Now that we are three years into the pandemic, it’s time to act and revitalize the broken child care system so that both families and educators can thrive. With almost 80,000 child care jobs lost since February 2020 and the average cost of care now exceeding $10,000 per year, it’s no wonder the Biden administration named child care as one of its 2023 economic priorities.
Philanthropy can play a key role in revolutionizing child care and advocating for racial and gender equity in early education spaces. Investments in early child care catalyze support for young children at a critical age of social and emotional development; for women, who are disproportionately responsible for childrearing; and for early childhood educators, too many of whom are paid the bare minimum for exhausting yet essential work.
Below, discover the many ways the child care industry has been both undervalued and inaccessible to so many families, and then explore the power philanthropy has to invest in bold solutions to forge a sustainable, equitable path forward.
Understand the realities of child care in the U.S. and its impact on women and the economy
- 51 percent of people in the United States live in a child care desert. Center for American Progress, 2018. This interactive map shows the harsh realities of child care inaccessibility and explores how these “child care deserts” affect people of different races, incomes, and regions.
- Setting higher wages for child care workers and home health workers is long overdue. Economic Policy Institute, November 2021. This report spotlights how the vital (and demanding) work of child care is deeply undervalued and undercompensated, as well as the roles that systemic racism, sexism, ableism, and xenophobia play in attaining equitable salaries for child care providers.
- Want to Grow the Economy? Fix the Child Care Crisis. ReadyNation, January 2019. This report examines how the current child care crisis harms the American economy and what can be done to recover the estimated $57 billion dollars the U.S. loses annually because of the inaccessibility of high-quality child care.
Explore racial and gender inequities in the child care system
- A Lifetime’s Worth of Benefits: The Effects of Affordable, High-Quality Child Care on Family Income, the Gender Earnings Gap, and Women’s Retirement Security. National Women’s Law Center, April 2021. This report examines the long-term benefits of an updated child care system, including narrowing the gender pay gap and increasing the lifetime earnings of Black and Latina women.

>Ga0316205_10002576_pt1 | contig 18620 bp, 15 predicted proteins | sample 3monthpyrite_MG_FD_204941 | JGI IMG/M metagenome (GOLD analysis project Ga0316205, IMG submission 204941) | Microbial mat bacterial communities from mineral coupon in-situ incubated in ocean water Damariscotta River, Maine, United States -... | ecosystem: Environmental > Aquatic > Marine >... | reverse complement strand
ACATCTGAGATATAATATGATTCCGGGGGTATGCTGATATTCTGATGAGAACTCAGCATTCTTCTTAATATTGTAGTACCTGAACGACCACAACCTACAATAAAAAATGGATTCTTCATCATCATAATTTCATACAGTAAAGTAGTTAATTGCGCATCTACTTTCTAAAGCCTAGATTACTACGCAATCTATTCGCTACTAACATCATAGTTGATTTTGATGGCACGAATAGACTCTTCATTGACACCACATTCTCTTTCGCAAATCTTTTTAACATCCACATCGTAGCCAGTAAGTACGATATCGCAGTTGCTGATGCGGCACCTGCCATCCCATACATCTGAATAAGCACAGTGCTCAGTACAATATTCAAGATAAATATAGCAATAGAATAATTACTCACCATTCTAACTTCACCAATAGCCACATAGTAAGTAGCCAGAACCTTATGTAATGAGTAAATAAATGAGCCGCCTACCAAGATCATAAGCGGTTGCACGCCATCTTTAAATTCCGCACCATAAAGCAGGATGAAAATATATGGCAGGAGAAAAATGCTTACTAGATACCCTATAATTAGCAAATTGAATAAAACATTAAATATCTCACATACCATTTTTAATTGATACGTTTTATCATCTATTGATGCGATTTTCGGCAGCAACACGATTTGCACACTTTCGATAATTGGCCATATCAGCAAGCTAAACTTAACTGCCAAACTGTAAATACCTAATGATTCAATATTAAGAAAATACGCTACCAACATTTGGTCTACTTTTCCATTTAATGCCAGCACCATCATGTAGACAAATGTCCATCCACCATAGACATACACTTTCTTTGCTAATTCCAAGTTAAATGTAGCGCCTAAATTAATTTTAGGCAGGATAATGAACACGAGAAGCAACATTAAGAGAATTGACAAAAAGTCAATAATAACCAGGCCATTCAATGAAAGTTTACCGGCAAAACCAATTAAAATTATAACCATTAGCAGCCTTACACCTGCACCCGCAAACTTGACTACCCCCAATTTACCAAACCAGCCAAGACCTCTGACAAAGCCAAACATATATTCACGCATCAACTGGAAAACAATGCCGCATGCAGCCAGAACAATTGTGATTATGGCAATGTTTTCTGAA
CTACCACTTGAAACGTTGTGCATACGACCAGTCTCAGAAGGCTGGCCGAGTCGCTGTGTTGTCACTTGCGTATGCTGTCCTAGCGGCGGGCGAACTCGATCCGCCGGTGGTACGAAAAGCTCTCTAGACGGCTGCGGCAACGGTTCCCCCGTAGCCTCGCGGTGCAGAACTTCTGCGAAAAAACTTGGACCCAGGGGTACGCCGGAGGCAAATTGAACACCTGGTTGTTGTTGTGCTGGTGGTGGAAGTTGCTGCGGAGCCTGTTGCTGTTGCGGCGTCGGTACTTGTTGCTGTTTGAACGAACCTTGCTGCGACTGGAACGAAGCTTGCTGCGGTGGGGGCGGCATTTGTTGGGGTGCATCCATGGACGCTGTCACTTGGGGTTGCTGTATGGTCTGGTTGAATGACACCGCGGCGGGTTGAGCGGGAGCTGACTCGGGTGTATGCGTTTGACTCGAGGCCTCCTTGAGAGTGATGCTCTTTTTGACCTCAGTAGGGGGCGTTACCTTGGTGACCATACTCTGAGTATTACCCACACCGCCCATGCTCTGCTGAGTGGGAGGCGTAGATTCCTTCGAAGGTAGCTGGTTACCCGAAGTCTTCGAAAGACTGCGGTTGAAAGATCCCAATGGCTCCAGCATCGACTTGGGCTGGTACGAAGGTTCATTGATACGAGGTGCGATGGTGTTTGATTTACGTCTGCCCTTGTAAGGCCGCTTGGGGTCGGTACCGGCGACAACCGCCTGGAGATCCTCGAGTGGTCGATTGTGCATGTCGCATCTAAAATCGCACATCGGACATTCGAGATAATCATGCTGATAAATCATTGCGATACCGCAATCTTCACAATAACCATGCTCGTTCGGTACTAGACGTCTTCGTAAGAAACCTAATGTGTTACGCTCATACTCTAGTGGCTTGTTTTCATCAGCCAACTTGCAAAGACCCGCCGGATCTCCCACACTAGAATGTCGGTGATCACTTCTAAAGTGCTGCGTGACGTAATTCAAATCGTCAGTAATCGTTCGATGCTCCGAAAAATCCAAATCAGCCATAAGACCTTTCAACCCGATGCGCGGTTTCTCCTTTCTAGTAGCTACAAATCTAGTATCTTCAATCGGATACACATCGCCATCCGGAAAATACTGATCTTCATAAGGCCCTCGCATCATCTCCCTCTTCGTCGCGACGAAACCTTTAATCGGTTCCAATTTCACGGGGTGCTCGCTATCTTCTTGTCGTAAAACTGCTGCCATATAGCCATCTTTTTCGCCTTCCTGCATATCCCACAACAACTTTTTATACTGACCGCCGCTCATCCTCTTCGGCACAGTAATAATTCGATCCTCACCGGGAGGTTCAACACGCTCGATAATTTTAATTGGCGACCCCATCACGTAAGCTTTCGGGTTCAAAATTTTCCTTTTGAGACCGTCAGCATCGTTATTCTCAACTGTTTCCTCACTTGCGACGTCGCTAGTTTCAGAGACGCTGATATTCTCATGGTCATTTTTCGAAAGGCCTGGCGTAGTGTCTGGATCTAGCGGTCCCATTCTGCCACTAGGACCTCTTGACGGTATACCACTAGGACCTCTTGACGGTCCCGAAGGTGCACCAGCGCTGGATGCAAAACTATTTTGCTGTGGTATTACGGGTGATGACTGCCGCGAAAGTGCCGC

- Women of color and women with children disproportionately left the labor force during the COVID-19 pandemic. Federal Reserve Bank of Minneapolis, February 2022. This article investigates the links between the COVID-19 pandemic, a deficient child care system, and the disproportionate number of mothers and women of color who have left the labor force.
- What Does Accountable and Justice-Oriented Early Childhood Education Look Like? Early Learning Nation, June 2022. This article identifies some of the core roadblocks keeping families of color and low-income families from accessing child care and advocates for key strategies and policies that can help build an equitable system for all.
Identify solutions and innovations to create accessible, equitable child care for all
- How States Would Benefit If Congress Truly Invested in Child Care and Pre-K. The Century Foundation, March 2022. This article explores the widespread benefits of comprehensive child care and early learning policy, as well as how an equitable and accessible child care system ultimately bolsters economic growth and security.
- Op-ed: Every news outlet needs a child care beat. Columbia Journalism Review, January 2022. This article spotlights the importance of reporting on child care daily and explores how child care is inextricably linked to the economy and politics.
- Paid Family and Medical Leave Project. Better Life Lab. This collection of stories, briefs, and research shines a light on the shortcomings of paid family and medical leave in the U.S. Featured resources include a side-by-side timeline comparing common parental leave practices with maternal and infant health, as well as a report that investigates how the length of paid family leave impacts the well-being of both children and parents, gender equality, and the economy.